3 of the Biggest Land Deals in History
The real estate industry may see some large land deals these days, from the $450 million Witanhurst mansion in London to the $2 billion Antilla building in Mumbai, but these pale in comparison to some historical land deals.
The Alaskan Purchase
The U.S. purchase of Alaska from Russia in 1867 is considered to be one of the largest land deals in history. Fearing another war with Britain after the Crimean War, Russia rushed to sell Alaska to the United States for just $7.2 million, or about two cents per acre, in order to prevent nearby British Columbia from taking over the territory and to bolster its struggling finances.
Today, Alaska is, of course, worth much more than that. The state encompasses some 586,412 square miles, or more than 375 million acres. Even at a cost of just $100 per acre, that would equate to more than $37 billion. Plus, the state churns out hundreds of thousands of barrels of oil each year.
The Louisiana Purchase
The Louisiana Purchase from France in 1803 is another U.S. acquisition that’s considered to be one of the largest land deals ever. With a purchase price of just $15 million, the U.S. added some 13 states worth of territories at less than three cents per acre.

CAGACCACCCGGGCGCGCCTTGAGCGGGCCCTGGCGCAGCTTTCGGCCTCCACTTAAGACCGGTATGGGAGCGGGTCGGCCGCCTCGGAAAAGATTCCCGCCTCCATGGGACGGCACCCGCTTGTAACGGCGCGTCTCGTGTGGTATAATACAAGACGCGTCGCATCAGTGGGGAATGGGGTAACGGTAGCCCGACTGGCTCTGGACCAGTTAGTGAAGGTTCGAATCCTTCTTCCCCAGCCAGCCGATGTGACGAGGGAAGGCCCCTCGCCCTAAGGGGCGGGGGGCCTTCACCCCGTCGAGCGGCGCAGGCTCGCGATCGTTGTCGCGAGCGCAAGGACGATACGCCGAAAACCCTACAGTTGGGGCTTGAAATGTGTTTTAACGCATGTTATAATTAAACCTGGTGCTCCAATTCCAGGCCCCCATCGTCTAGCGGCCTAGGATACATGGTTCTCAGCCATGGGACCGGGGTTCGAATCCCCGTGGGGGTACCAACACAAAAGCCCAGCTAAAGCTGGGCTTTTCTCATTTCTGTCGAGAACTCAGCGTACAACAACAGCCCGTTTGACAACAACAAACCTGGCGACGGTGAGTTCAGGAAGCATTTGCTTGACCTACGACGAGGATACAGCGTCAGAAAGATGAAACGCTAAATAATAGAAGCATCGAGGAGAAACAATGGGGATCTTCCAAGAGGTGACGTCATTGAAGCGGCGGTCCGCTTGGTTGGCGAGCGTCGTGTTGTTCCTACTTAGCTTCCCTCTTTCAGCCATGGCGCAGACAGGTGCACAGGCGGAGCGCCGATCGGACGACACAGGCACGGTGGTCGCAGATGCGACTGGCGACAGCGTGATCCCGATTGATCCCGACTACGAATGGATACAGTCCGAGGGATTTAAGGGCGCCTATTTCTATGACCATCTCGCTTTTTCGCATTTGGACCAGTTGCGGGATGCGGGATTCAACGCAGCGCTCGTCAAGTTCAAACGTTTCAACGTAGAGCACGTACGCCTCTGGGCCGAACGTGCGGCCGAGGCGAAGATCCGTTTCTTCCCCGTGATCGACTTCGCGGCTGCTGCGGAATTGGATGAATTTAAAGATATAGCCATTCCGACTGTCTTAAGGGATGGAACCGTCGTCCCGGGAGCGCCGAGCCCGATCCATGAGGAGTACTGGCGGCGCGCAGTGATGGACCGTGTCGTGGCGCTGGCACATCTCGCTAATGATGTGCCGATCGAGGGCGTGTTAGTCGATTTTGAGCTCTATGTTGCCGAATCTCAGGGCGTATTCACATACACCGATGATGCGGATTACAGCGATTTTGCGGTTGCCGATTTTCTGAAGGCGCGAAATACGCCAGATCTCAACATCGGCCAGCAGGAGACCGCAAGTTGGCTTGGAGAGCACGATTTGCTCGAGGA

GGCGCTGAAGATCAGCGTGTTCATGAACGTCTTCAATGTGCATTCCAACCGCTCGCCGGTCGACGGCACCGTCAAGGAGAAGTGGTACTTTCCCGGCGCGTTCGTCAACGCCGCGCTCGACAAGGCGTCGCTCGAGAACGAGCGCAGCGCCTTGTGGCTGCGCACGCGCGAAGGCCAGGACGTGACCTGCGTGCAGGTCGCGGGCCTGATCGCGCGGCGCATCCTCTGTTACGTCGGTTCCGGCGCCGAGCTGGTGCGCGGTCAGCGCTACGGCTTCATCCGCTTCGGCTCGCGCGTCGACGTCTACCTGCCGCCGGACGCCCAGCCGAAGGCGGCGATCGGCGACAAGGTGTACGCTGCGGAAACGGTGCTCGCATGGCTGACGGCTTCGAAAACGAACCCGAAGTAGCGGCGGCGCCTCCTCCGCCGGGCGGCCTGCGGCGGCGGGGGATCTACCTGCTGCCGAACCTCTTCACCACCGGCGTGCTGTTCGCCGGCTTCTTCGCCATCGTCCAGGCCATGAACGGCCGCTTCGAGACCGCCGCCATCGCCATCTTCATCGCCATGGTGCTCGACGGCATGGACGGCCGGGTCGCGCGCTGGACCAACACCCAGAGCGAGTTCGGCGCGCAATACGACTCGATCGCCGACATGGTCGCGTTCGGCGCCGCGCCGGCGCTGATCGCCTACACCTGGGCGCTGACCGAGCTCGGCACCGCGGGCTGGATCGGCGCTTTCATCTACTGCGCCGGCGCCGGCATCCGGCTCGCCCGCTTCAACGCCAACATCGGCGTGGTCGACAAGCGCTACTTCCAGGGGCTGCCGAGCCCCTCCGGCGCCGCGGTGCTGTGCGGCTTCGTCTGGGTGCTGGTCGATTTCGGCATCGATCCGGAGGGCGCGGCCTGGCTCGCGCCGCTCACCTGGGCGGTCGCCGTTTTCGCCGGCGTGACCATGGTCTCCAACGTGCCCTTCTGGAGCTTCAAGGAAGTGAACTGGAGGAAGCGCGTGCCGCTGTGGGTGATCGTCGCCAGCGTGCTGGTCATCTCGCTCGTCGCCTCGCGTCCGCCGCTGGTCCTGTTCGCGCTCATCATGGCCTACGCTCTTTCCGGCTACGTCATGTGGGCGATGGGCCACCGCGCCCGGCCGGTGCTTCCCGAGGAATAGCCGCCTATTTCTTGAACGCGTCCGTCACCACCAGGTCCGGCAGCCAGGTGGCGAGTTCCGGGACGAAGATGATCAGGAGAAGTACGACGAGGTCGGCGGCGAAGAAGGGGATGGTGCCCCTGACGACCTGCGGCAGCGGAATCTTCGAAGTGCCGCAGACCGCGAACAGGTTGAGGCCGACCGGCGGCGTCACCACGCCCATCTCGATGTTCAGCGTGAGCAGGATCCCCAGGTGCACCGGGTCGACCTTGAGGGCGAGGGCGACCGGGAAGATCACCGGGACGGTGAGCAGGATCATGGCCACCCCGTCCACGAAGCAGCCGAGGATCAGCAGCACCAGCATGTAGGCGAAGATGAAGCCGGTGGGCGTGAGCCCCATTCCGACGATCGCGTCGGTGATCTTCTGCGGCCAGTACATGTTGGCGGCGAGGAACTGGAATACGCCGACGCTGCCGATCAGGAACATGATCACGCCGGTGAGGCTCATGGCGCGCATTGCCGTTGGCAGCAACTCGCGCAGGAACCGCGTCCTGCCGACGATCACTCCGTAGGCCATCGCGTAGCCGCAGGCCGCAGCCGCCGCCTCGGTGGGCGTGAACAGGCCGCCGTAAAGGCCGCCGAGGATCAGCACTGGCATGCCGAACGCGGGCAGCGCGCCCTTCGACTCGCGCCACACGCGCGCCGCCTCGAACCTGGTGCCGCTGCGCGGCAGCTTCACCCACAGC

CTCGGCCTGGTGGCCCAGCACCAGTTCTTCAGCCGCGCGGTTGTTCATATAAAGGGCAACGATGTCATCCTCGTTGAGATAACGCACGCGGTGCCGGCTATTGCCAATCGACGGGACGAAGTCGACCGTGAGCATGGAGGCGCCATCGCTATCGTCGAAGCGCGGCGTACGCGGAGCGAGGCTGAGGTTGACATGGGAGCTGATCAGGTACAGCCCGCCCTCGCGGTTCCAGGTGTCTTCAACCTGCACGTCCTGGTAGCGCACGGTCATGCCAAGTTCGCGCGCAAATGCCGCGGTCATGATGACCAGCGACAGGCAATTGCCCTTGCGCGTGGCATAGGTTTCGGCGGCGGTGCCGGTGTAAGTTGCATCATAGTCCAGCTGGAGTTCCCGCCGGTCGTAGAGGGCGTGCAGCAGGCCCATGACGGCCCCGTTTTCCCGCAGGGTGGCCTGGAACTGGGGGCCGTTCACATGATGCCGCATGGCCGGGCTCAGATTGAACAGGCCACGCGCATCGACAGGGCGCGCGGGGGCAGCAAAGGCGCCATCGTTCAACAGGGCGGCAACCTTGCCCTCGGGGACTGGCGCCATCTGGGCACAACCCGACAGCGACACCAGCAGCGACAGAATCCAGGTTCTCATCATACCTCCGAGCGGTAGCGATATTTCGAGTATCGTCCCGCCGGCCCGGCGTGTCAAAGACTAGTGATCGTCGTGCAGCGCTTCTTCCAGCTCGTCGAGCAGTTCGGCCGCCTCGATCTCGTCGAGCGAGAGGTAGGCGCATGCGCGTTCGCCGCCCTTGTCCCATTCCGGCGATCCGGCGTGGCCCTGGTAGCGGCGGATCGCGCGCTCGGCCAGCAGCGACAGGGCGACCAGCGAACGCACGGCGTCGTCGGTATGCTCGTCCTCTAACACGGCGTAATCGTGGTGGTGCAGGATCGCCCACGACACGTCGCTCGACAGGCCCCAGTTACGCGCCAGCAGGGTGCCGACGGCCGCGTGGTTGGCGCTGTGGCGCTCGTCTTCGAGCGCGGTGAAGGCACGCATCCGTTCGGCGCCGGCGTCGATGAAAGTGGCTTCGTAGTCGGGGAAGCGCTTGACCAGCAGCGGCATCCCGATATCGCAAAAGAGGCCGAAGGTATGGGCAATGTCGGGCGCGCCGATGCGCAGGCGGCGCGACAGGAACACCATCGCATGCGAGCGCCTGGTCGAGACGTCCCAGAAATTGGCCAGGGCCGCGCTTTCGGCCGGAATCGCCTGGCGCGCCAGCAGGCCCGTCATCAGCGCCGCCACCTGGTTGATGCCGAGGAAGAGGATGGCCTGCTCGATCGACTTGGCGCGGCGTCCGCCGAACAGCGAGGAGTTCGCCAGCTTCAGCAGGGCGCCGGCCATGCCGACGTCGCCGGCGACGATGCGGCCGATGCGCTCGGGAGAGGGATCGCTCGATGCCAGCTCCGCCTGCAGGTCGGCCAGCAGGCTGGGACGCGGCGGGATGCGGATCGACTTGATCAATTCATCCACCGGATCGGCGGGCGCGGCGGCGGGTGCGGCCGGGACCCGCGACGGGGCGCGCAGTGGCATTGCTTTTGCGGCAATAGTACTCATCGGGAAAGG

But the Louisiana Purchase almost didn’t happen for a couple reasons. President Thomas Jefferson was widely criticized for acting above and beyond his constitutional authority, especially given his strict interpretation of the Constitution. Secondly, many Federalists worried that the U.S. was funding a war against Spain by buying from Napoleon.
Today, the land in the Louisiana Purchase is worth significantly more. The deal encompassed 828,000 square miles, which equates to approximately 512 million acres. With land costs today averaging between $1,000 and $4,000 per acre in the continental U.S., the total value of the Louisiana Purchase is therefore likely to be near $1.2 trillion.
The Treaty of Tordesillas
Back in the 1400s and 1500s, Spain and Portugal were the world’s two largest superpowers carving up the world. The discovery of the New World by Christopher Columbus led to some disputes about who had rights to certain territories. Eventually, the two countries agreed to divide the world along a meridian 370 leagues west of the Cape Verde islands.
Unfortunately, the New World turned out to move mostly west in direction and the deal turned out to be rather one-sided. Spain ended up colonizing the vast majority of South America with the exception of present-day Brazil, where Portuguese is still spoken. After 1898, the treaty became somewhat obsolete as the two world superpowers grew less influential.
While the total value of this deal is impossible to calculate, the control Spain maintained over most of Latin America played an important role in history. The majority of the countries in the region asserted their independence in the early to mid-1800s. By the 1900s, some Latin American countries were participating in the World Wars as U.S. allies.
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